64% of children and youth in the US have experienced at least one traumatic event in their lives. The absence of a formal mental health diagnosis does not mean that they move on from these experiences unscathed. Even one traumatic experience in childhood can have negative effects on brain development that persist well beyond childhood, and sometimes have negative ramifications for academic success. Anne-Marie Gauto, LCSW, and former school-based social worker presents information on complex trauma and trauma-sensitive education, and outlines best practices for those who want to help students with trauma histories achieve their educational goals.
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Anne-Marie Gauto, LCSW
Anne-Marie Aguilar Gauto, LCSW is on the adjunct field faculty of the Virtual Academic Center. She earned a BS in 1997 and a MSW in 2000 from California State University, Long Beach, and has over 15 years of experience in social work.
As licensed clinical social worker, she has served children, youth, and families in a variety of settings. She’s currently employed by the Los Angeles Unified School District, where she has served as a school- and clinic-based social worker, and been a preceptor and field instructor for MSW and BSW students from various universities. Now as an organization facilitator with community partnerships and medical programs, her focus is more on macro practice. Previously, she has worked for the San Diego Violence Prevention Program and Domestic Violence Fatality Review Team, and as a forensic social worker at San Diego Children’s Hospital’s Chadwick Center.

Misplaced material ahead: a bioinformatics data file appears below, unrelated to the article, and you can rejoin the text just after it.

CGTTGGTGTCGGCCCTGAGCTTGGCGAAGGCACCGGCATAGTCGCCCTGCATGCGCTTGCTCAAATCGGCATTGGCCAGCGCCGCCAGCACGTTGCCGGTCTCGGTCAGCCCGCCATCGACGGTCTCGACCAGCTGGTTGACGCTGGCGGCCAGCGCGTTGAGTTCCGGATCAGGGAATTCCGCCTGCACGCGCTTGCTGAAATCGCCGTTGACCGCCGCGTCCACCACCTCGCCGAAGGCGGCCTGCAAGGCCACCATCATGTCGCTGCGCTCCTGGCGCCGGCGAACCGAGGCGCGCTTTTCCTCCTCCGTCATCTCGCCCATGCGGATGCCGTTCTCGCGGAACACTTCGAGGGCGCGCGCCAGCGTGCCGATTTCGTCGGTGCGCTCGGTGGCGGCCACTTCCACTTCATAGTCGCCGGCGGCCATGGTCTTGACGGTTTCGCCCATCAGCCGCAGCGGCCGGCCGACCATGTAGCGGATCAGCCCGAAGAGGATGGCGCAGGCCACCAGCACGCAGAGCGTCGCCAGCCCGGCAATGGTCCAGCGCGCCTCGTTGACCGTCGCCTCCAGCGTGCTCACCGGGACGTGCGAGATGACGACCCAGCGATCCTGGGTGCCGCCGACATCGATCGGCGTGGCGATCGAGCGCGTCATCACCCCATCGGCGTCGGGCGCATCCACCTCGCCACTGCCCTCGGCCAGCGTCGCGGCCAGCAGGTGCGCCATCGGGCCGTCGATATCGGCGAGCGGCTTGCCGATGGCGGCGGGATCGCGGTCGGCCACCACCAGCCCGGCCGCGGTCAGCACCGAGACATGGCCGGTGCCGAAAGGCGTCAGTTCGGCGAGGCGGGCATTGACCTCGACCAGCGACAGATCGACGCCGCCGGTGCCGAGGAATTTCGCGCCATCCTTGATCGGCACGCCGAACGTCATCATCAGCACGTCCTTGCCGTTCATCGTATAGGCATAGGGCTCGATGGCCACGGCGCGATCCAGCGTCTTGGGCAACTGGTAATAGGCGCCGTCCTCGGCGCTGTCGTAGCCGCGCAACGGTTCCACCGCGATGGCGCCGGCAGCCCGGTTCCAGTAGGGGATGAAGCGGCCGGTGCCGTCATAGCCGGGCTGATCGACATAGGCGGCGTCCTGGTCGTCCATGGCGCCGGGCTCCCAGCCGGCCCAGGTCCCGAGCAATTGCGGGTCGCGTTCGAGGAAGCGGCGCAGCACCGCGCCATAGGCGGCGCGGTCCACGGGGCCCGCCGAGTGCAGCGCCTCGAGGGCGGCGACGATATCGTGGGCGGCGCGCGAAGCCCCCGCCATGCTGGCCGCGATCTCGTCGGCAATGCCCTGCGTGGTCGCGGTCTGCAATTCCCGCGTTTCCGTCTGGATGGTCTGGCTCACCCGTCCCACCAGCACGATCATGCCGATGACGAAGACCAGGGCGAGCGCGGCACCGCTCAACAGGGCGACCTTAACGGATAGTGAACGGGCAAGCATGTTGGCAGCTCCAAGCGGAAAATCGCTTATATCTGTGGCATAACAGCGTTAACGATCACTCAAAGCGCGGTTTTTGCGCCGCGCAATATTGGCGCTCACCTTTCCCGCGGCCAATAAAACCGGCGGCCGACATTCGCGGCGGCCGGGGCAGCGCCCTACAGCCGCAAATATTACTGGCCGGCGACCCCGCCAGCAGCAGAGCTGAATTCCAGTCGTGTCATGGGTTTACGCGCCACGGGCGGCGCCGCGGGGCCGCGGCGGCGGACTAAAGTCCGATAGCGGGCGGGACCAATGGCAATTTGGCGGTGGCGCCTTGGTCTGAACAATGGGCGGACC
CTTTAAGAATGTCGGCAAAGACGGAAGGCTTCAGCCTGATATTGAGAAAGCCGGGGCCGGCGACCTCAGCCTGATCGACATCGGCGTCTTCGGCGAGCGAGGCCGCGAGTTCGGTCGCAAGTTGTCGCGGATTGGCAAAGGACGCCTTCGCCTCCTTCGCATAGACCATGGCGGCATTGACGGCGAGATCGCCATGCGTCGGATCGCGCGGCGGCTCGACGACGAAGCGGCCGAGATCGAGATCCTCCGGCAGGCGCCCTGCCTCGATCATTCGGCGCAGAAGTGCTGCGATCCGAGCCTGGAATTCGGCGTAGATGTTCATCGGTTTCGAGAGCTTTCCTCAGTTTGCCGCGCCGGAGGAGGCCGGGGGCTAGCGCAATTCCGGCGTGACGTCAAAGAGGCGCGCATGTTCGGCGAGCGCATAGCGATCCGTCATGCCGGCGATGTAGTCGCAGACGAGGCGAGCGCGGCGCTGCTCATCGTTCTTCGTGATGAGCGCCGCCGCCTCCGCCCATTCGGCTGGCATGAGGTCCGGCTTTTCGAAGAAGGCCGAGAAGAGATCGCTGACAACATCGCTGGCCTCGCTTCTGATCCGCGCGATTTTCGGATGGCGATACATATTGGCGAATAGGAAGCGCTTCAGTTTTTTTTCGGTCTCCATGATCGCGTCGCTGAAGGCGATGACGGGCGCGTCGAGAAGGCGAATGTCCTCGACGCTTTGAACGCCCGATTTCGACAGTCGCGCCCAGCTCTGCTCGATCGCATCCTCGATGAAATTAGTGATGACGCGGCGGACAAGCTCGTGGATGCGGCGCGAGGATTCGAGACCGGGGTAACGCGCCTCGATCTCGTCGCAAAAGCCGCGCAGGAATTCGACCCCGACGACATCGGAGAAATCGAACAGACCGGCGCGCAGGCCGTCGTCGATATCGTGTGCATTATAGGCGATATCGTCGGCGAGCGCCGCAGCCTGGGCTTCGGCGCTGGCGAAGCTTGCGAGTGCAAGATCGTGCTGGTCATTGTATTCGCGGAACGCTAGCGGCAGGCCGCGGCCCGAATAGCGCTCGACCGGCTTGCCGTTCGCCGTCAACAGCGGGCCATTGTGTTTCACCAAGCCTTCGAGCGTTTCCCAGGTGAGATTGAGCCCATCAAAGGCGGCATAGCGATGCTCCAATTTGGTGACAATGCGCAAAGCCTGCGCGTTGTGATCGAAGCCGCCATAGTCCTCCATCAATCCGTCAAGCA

Gauto is trained in clinical supervision, crisis intervention and management, threat assessment, cognitive behavioral intervention for trauma in schools, mental health consultation and education, cognitive behavior therapy, trauma-focused cognitive behavioral therapy, managing and adapting practice, problem-solving therapy, and youth mental-health first aid.
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